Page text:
Abstract Title:

Omega-3 fatty acids and decidual cell prostaglandin production in response to the inflammatory cytokine IL-1beta.

Abstract Source:

Am J Obstet Gynecol. 2006 Dec;195(6):1693-9. Epub 2006 Jun 21. PMID: 16792994

Abstract Author(s):

Ashley S Roman, Jeremy Schreher, Andrew P Mackenzie, Peter W Nathanielsz


OBJECTIVE: The objective of this study was to determine the effect of omega-3 fatty acids (eicosapentaenoic acid [EPA]; docosahexaenoic acid [DHA]) on prostaglandin production and prostanoid enzyme expression in cultured decidual cells exposed to interleukin-1beta (IL-1beta), a cytokine that plays a major role in inflammation. STUDY DESIGN: Decidua was obtained from human placentas of nonlaboring patients at term cesarean delivery (N = 6) and cultured by using standard cell culture techniques. Cells were preincubated in defined media with various concentrations of vehicle, DHA, or EPA for 1 hour. IL-1beta (10 ng/mL) was then added to the media, and experiments were terminated 12 hours after exposure to IL-1beta. Prostaglandin E2 (PGE2) and PGF2alpha concentrations in conditioned media were measured by enzyme-linked immunosorbent assay; cyclooxygenase-1 (COX-1), COX-2, microsomal prostaglandin E synthase (mPGES)-1, mPGES-2, and 15-hydroxy prostaglandin dehydrogenase (PGDH) expression were quantified by real-time polymerase chain reaction and immunoblotting. Groups were compared with the use of Student t test, with significance defined as P < .05. RESULTS: Preincubation with DHA decreased prostaglandin production by up to 80% when compared with controls. DHA decreased both mPGES-1 and -2 messenger RNA expression by approximately 50% (P = .02). Preincubation in DHA or EPA had no effect on COX-1, COX-2, and PGDH messenger RNA or protein expression. CONCLUSION: Under conditions simulating inflammation, supplementation with omega-3 fatty acids decreases PGE2 and PGF2alpha production in cultured decidual cells. The reduction in prostaglandin production was associated with a decreased expression of mPGES-1 and -2. These findings suggest a mechanism by which omega-3 fatty acid supplementation decreases the incidence of preterm birth in high-risk patients.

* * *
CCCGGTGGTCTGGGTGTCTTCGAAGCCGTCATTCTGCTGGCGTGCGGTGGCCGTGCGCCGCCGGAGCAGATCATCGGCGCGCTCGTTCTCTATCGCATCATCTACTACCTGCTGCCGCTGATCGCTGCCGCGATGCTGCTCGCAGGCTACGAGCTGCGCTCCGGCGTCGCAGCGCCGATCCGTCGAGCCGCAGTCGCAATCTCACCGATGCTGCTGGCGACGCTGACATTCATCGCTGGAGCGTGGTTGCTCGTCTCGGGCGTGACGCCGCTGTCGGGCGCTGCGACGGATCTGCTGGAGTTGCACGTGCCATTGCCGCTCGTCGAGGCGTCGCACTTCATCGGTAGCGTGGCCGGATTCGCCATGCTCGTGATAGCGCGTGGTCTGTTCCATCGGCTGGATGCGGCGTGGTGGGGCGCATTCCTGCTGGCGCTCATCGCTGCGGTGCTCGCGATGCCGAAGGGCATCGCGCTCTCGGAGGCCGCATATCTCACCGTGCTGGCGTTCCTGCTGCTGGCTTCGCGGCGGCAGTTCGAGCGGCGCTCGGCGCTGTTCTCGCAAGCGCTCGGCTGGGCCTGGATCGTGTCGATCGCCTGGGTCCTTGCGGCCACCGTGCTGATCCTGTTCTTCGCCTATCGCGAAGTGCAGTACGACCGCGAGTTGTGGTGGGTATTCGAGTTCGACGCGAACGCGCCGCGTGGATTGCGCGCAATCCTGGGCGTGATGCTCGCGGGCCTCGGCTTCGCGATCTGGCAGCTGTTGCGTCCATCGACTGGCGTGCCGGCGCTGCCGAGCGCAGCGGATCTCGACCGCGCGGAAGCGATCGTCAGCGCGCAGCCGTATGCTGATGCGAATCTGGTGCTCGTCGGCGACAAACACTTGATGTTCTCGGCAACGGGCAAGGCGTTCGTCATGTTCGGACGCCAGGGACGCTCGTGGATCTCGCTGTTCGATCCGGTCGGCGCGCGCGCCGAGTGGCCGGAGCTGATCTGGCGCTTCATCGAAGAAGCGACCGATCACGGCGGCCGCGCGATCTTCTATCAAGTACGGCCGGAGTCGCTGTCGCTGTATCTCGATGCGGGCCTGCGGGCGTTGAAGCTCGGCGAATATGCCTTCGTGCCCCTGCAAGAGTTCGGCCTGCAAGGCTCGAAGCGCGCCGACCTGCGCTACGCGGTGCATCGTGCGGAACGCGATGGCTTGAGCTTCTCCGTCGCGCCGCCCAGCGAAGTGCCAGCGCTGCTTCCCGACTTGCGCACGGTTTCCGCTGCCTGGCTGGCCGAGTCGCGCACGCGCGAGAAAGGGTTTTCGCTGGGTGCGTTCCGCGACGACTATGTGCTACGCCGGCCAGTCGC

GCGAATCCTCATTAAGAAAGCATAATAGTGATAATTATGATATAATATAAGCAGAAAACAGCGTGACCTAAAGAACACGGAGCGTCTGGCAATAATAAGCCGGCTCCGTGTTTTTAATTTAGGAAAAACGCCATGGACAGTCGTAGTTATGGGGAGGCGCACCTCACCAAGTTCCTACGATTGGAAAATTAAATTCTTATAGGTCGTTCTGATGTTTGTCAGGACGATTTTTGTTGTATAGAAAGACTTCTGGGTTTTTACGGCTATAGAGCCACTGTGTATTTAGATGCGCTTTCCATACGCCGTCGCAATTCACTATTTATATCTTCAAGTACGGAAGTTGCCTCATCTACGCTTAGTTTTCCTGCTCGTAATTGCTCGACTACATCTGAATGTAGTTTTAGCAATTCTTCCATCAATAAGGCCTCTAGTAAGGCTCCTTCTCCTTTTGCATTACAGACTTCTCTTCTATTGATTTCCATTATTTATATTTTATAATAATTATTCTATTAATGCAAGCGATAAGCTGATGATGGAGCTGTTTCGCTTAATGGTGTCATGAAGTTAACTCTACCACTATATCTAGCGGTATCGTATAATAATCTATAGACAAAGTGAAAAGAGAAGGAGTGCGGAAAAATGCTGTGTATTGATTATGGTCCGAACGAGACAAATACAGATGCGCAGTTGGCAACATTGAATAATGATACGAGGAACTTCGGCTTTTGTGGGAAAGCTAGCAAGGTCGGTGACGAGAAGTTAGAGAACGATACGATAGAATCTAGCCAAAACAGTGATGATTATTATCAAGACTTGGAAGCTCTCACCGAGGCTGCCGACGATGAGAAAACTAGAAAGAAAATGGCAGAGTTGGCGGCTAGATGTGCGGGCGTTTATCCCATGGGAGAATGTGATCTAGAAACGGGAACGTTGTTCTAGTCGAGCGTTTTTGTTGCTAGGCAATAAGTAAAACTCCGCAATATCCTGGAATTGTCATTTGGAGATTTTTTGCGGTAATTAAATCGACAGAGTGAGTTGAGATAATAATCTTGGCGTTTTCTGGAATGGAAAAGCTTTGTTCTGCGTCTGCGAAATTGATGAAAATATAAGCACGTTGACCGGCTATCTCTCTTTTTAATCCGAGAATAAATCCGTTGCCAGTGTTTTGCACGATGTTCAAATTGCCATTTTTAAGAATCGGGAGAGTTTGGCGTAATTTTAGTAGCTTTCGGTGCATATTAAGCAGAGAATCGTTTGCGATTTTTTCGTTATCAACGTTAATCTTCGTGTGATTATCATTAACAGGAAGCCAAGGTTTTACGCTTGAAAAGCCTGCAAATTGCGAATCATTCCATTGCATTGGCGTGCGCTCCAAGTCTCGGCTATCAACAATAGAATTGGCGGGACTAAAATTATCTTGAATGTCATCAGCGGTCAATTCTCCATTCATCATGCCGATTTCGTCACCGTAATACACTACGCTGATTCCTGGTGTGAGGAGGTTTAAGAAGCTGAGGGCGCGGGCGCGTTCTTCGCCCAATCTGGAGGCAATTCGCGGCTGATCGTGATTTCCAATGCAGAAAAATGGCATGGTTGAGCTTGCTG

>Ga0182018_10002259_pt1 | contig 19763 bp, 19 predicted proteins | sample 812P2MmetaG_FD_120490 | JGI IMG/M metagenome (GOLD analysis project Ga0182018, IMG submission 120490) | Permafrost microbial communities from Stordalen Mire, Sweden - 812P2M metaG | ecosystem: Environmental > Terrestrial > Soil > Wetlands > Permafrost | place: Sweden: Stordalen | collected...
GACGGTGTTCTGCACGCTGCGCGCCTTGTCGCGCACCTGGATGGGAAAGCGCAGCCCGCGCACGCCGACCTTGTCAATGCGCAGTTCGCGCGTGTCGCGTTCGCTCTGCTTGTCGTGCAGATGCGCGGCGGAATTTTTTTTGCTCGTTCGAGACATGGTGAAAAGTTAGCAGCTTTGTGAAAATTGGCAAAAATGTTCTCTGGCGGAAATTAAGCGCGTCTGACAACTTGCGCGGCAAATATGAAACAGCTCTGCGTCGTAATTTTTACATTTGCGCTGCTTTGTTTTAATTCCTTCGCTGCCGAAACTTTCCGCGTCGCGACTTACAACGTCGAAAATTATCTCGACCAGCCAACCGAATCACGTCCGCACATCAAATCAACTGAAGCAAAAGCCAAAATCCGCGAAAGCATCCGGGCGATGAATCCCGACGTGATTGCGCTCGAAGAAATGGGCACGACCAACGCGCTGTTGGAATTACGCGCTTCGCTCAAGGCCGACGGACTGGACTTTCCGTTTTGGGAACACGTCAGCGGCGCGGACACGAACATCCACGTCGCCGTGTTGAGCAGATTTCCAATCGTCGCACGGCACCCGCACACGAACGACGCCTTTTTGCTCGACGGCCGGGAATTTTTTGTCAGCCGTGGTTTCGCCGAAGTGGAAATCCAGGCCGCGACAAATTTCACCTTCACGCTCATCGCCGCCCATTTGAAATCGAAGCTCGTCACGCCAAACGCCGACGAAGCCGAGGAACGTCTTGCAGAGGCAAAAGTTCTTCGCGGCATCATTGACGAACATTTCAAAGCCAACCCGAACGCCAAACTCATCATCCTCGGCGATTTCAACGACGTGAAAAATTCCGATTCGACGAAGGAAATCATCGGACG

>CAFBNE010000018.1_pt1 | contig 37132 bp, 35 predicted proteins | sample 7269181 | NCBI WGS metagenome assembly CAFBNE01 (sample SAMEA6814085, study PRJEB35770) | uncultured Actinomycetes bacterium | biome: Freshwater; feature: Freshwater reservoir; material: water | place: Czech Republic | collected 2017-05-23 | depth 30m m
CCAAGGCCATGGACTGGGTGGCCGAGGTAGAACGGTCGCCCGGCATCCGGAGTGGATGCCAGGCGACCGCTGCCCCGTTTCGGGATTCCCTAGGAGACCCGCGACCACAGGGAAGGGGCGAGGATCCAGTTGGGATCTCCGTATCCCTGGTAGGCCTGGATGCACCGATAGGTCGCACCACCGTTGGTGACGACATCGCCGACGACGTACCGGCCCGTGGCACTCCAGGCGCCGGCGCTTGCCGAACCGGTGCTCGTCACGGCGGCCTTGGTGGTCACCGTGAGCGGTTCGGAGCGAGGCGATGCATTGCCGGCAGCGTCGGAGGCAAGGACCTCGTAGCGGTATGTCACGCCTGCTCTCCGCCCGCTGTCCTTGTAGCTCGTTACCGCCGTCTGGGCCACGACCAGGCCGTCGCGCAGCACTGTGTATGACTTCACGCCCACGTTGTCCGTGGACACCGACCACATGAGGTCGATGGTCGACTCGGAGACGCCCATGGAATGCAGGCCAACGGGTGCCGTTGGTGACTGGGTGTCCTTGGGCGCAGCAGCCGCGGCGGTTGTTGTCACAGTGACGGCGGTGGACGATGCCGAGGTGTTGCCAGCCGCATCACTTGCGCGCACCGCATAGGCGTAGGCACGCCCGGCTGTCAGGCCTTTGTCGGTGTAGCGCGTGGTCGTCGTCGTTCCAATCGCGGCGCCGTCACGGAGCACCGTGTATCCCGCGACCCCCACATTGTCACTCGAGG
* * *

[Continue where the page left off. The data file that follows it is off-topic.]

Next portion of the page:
Study Type : Human Study

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